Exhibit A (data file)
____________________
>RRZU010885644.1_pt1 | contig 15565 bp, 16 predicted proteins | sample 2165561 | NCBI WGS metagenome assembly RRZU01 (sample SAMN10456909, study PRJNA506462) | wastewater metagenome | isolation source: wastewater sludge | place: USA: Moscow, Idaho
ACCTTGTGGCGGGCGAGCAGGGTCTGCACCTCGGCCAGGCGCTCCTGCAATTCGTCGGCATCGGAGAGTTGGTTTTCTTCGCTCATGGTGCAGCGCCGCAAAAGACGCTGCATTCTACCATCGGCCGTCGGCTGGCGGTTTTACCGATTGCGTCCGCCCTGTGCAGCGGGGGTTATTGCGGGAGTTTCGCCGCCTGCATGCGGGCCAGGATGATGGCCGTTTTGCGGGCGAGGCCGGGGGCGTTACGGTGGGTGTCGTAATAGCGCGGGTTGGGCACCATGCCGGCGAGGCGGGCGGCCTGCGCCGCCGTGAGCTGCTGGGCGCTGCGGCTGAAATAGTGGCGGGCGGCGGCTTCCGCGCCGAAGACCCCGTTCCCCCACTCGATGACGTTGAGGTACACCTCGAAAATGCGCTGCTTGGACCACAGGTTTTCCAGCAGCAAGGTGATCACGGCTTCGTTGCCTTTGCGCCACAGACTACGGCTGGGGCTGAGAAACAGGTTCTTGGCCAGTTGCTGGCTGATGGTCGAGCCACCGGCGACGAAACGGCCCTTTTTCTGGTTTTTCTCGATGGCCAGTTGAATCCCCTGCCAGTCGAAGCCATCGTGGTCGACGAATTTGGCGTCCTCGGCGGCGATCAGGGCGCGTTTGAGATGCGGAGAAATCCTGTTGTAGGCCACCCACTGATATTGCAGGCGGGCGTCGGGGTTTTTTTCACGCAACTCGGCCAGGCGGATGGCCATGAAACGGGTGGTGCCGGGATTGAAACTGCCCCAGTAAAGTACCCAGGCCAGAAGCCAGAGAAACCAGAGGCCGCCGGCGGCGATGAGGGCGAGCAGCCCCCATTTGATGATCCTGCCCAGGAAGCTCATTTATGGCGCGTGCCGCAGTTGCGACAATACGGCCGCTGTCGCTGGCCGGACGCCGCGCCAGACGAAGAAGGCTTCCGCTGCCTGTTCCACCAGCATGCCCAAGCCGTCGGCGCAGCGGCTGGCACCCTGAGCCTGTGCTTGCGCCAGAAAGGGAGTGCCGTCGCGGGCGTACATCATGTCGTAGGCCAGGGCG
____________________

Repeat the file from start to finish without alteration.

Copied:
>RRZU010885644.1_pt1 | contig 15565 bp, 16 predicted proteins | sample 2165561 | NCBI WGS metagenome assembly RRZU01 (sample SAMN10456909, study PRJNA506462) | wastewater metagenome | isolation source: wastewater sludge | place: USA: Moscow, Idaho
ACCTTGTGGCGGGCGAGCAGGGTCTGCACCTCGGCCAGGCGCTCCTGCAATTCGTCGGCATCGGAGAGTTGGTTTTCTTCGCTCATGGTGCAGCGCCGCAAAAGACGCTGCATTCTACCATCGGCCGTCGGCTGGCGGTTTTACCGATTGCGTCCGCCCTGTGCAGCGGGGGTTATTGCGGGAGTTTCGCCGCCTGCATGCGGGCCAGGATGATGGCCGTTTTGCGGGCGAGGCCGGGGGCGTTACGGTGGGTGTCGTAATAGCGCGGGTTGGGCACCATGCCGGCGAGGCGGGCGGCCTGCGCCGCCGTGAGCTGCTGGGCGCTGCGGCTGAAATAGTGGCGGGCGGCGGCTTCCGCGCCGAAGACCCCGTTCCCCCACTCGATGACGTTGAGGTACACCTCGAAAATGCGCTGCTTGGACCACAGGTTTTCCAGCAGCAAGGTGATCACGGCTTCGTTGCCTTTGCGCCACAGACTACGGCTGGGGCTGAGAAACAGGTTCTTGGCCAGTTGCTGGCTGATGGTCGAGCCACCGGCGACGAAACGGCCCTTTTTCTGGTTTTTCTCGATGGCCAGTTGAATCCCCTGCCAGTCGAAGCCATCGTGGTCGACGAATTTGGCGTCCTCGGCGGCGATCAGGGCGCGTTTGAGATGCGGAGAAATCCTGTTGTAGGCCACCCACTGATATTGCAGGCGGGCGTCGGGGTTTTTTTCACGCAACTCGGCCAGGCGGATGGCCATGAAACGGGTGGTGCCGGGATTGAAACTGCCCCAGTAAAGTACCCAGGCCAGAAGCCAGAGAAACCAGAGGCCGCCGGCGGCGATGAGGGCGAGCAGCCCCCATTTGATGATCCTGCCCAGGAAGCTCATTTATGGCGCGTGCCGCAGTTGCGACAATACGGCCGCTGTCGCTGGCCGGACGCCGCGCCAGACGAAGAAGGCTTCCGCTGCCTGTTCCACCAGCATGCCCAAGCCGTCGGCGCAGCGGCTGGCACCCTGAGCCTGTGCTTGCGCCAGAAAGGGAGTGCCGTCGCGGGCGTACATCATGTCGTAGGCCAGGGCG